The Aussie Dollar Is Falling: Should Your Investments Change?

Despite possible further downside in the Australian dollar over the next six to 12 months, Lane said that because it’s already come down so much it’s not a pressing reason to make structural changes to a portfolio.

He said the relative ‘better value’ of local businesses could prompt investors to make changes, especially since he believes the US market is overvalued and further US Federal Reserve rate rises are expected.

“And we have seen the US market, particularly the seven major tech stocks, perform very well in the last 12 months. So, if there’s an opportunity to take some profits on some of those and bring that money back—people are looking at doing that.

“But then we’re also seeing some value in Europe, and Japan in particular is looking a little bit more interesting than, say, the US.”

In addition to taking profits, Lane said that investors might consider lower hedge ratios on global assets. He said a popular approach for Ord Minnett clients was using both the hedged and unhedged versions of an ETF like VanEck’s QUAL to provide exposure to international shares, with around 50/50 hedging in place.

“But given the negative view on the Australian dollar, for new money we’d probably only have about 25% hedging in place, because the risk is for further downside. So, you have the hedging in place in case the dollar was to rally.”

Essentially, a falling AUD shouldn’t require a major rethink of how you’ve allocated your portfolio or superannuation across Australian and international shares, based on your individual risk profile and investing goals.

It’s important to consider the movement of the dollar but it’s only one component to investing and it’s probably more important to look at the strengths and weaknesses of the underlying investment and make a decision on that first

“So you’re making shorter-term adjustments to take account of the current market conditions. But we haven’t really had dramatic changes in our strategic asset allocation in recent times,” Lane said.

Which Australian shares might be worth buying while the Australian dollar is low?

  • Global industrial businesses: Lane said he’d be moving some money away from major iron ore miners—given the view on China and commodity prices—in favour of global industrial businesses. “Companies like Brambles, Amcor, CSL look reasonable value at current prices because they will continue to benefit if we’ve got a weaker Australian dollar.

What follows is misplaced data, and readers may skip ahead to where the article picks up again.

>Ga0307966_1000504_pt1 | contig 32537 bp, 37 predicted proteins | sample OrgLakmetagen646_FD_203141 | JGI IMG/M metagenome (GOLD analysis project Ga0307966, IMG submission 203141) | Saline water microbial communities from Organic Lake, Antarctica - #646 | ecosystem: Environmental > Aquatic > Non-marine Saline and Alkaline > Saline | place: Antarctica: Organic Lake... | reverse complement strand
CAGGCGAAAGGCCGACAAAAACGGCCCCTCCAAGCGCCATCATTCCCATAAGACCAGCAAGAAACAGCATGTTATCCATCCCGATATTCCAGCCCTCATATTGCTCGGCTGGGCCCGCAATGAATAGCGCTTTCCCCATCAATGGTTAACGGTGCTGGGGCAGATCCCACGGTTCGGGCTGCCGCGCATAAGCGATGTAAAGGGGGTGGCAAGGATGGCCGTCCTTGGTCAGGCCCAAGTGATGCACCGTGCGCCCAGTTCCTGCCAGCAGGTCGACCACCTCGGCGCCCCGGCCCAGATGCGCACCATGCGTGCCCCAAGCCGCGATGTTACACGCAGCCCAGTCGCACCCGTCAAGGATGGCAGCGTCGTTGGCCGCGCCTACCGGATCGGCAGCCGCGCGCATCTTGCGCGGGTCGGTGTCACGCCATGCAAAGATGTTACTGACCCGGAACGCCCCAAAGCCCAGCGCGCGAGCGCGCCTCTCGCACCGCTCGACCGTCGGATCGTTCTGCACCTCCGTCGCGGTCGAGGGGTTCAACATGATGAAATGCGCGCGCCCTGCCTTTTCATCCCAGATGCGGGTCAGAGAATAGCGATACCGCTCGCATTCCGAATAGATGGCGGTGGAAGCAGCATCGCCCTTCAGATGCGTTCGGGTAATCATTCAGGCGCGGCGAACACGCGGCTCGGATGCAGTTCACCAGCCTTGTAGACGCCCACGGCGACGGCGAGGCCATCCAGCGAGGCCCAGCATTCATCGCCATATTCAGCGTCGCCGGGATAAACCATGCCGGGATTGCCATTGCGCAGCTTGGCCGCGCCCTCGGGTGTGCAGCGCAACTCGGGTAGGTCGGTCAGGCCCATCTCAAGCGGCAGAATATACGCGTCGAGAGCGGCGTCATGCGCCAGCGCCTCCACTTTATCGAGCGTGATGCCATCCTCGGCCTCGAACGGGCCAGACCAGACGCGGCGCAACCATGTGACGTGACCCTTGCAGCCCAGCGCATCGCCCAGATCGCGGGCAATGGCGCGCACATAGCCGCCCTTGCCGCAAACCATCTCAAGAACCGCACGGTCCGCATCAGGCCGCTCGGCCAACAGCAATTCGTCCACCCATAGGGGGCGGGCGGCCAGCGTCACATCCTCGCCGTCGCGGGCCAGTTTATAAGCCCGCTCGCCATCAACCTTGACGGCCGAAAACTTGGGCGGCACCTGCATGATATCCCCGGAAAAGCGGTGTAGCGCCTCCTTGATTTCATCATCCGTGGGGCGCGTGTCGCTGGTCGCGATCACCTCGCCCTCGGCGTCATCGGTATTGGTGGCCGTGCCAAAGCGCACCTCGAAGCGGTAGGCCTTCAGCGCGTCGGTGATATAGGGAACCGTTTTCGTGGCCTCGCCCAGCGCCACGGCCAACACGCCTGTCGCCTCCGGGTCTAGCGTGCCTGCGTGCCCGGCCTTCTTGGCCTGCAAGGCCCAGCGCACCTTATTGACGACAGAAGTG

• Promising small caps and thematics: Lane said among the more domestic companies “we are seeing some value in the small-cap companies that haven’t performed as strongly over the last 12 or 18 months. Then you can have a look at individual thematics. So for example, if you’re looking at the long-term energy transition: companies like AP Eagers, which are a car seller, but they’ve got the joint venture with BYD so they’re selling a lot of electric vehicles around Australia and picking up on that theme.”
  • Local travel stocks: Lane noted that local travel stocks could be an opportunity but it was unclear how travel patterns would evolve in the medium to long-term due to the exchange rate. “(Travel spending) was benefitting from the move out of the Covid lockdowns and there’s still that pent-up demand. But then, over the next 12 months or so people might start to look a little bit more at how much it’s costing them to go overseas and travel more locally.”
  • Banking sector: For a conservative investor, Lane adds, one of the important things to consider is income. “And the banks are still providing a decent income and are all largely Australian domiciled and don’t really have too much of an impact from the movements in the dollar.”